One of the more effective treatments for chronic migraine is cognitive behavioral therapy. Most children can learn this within four to six weeks and will have a sustained positive result .
Some children with chronic headaches stop attending school or other normal daily activities. It is important to encourage the child to return to these activities as a part of treatment. If necessary, the child can be allowed to lie down in the school nurse's office for a brief period (eg, 15 minutes once daily) when headache pain is worst.
WHERE TO GET MORE INFORMATION
Your child's health care provider is the best source of information for questions and concerns related to your child's medical problem.
This article will be updated as needed on our website (www.uptodate.com/patients). Related topics for patients, as well as selected articles written for health care professionals, are also available. Some of the most relevant are listed below.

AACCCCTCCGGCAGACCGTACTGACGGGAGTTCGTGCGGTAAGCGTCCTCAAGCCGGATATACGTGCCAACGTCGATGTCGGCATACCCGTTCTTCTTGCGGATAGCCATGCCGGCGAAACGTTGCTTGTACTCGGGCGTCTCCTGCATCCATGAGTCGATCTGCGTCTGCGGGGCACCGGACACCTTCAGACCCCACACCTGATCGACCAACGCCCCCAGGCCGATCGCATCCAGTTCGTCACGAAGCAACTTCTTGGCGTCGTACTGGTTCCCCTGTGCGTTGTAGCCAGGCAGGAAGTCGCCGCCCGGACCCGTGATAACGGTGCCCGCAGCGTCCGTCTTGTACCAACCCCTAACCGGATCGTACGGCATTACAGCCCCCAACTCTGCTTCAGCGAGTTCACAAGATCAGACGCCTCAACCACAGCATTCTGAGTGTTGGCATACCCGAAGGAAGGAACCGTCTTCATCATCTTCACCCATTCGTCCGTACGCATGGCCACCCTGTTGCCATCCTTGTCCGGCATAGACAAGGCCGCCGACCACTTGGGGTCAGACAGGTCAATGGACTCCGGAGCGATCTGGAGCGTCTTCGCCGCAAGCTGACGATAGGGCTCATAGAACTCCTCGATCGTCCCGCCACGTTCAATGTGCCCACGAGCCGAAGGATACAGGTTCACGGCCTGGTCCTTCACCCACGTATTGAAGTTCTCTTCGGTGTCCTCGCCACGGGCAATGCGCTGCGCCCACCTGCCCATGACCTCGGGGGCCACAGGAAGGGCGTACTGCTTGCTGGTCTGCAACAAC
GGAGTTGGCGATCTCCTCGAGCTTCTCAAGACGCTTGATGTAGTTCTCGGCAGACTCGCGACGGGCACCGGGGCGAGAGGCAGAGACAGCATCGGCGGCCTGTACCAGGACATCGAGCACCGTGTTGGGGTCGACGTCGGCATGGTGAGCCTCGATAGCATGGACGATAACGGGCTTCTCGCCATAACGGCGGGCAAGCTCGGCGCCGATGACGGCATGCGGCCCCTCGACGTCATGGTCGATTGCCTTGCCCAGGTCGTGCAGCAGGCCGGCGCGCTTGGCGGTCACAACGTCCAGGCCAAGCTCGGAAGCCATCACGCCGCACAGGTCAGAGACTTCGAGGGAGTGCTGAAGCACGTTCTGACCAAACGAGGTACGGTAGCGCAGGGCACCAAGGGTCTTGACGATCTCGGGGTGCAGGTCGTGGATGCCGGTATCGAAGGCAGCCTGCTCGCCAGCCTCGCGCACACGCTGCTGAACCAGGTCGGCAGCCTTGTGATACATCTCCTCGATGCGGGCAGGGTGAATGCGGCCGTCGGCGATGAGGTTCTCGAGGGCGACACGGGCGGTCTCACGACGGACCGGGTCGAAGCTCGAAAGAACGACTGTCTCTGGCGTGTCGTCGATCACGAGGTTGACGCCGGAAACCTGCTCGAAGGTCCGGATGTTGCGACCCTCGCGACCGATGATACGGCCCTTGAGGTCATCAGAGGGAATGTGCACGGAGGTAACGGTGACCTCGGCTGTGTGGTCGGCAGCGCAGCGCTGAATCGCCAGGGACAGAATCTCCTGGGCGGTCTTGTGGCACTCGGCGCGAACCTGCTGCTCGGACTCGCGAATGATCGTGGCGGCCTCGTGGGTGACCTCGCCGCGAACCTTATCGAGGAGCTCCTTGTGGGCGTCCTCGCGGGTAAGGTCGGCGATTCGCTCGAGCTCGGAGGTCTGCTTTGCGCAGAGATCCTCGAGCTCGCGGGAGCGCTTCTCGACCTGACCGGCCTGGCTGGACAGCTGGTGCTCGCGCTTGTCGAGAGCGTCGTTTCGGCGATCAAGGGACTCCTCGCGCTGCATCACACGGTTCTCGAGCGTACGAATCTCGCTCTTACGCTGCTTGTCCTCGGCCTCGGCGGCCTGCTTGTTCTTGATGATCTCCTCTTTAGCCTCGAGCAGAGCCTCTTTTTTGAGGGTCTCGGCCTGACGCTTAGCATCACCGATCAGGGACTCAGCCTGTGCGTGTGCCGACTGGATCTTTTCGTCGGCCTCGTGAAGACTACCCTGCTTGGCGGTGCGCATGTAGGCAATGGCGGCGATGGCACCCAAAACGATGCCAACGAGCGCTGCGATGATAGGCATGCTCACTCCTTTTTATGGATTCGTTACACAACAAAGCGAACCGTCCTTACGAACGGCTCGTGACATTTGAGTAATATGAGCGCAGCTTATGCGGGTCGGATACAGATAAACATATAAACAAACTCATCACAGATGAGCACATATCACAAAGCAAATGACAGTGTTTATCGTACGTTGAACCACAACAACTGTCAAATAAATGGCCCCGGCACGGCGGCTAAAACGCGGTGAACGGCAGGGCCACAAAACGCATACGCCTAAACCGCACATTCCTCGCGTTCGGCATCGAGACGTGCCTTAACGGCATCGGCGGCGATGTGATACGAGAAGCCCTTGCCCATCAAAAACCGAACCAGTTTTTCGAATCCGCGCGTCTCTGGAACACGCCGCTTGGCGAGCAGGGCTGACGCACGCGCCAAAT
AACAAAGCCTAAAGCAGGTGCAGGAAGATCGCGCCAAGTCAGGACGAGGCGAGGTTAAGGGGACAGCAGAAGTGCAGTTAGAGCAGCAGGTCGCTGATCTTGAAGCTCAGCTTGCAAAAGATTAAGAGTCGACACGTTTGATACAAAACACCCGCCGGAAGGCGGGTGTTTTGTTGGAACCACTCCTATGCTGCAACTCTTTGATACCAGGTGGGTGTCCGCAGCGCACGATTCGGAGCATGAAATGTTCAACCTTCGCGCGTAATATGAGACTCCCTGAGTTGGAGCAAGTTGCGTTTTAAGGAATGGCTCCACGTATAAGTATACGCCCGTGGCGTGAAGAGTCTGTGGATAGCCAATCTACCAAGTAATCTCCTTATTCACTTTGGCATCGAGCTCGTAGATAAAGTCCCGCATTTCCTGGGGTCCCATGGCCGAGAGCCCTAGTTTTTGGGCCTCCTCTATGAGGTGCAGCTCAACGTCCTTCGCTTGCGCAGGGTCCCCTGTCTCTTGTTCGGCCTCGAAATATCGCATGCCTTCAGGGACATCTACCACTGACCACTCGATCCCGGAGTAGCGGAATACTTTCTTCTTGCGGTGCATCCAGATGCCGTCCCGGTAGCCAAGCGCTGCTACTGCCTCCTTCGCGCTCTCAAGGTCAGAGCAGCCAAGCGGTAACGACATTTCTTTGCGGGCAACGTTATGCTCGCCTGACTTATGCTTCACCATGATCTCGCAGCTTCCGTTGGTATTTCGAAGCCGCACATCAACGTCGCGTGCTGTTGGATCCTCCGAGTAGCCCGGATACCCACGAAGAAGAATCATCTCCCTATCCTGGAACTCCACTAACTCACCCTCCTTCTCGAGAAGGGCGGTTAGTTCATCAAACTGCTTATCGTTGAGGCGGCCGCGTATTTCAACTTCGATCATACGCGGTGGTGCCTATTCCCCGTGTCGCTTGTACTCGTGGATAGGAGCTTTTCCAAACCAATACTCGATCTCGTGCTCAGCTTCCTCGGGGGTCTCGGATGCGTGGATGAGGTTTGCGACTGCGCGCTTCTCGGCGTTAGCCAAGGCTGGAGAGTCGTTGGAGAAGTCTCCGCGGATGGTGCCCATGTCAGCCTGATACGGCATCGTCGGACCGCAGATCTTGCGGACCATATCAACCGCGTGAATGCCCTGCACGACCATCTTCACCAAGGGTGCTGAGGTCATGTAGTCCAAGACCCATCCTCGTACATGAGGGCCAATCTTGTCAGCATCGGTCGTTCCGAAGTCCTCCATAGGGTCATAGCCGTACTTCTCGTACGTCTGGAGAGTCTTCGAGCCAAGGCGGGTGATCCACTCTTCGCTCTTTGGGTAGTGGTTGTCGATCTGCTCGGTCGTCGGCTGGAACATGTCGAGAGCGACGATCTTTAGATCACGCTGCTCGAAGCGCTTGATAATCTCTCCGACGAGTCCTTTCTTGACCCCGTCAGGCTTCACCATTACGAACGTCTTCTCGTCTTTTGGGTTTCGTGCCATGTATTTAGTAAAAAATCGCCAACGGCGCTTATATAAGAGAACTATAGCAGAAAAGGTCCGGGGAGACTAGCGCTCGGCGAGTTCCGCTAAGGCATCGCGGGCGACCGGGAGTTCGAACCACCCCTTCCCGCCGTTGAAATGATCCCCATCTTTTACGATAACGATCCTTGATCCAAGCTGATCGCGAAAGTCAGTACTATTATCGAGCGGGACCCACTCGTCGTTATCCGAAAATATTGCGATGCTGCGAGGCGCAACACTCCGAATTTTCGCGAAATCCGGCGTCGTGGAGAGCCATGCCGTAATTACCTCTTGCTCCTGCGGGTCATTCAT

Patient level information — UpToDate offers two types of patient education materials.
The Basics — The Basics patient education pieces answer the four or five key questions a patient might have about a given condition. These articles are best for patients who want a general overview and who prefer short, easy-to-read materials.
Patient education: Headaches in children (The Basics)
Patient education: Headaches in adults (The Basics)
Patient education: Migraine headaches in children (The Basics)
Patient education: Closed head injury (The Basics)
Beyond the Basics — Beyond the Basics patient education pieces are longer, more sophisticated, and more detailed. These articles are best for patients who want in-depth information and are comfortable with some medical jargon.
Patient education: Headache causes and diagnosis in adults (Beyond the Basics)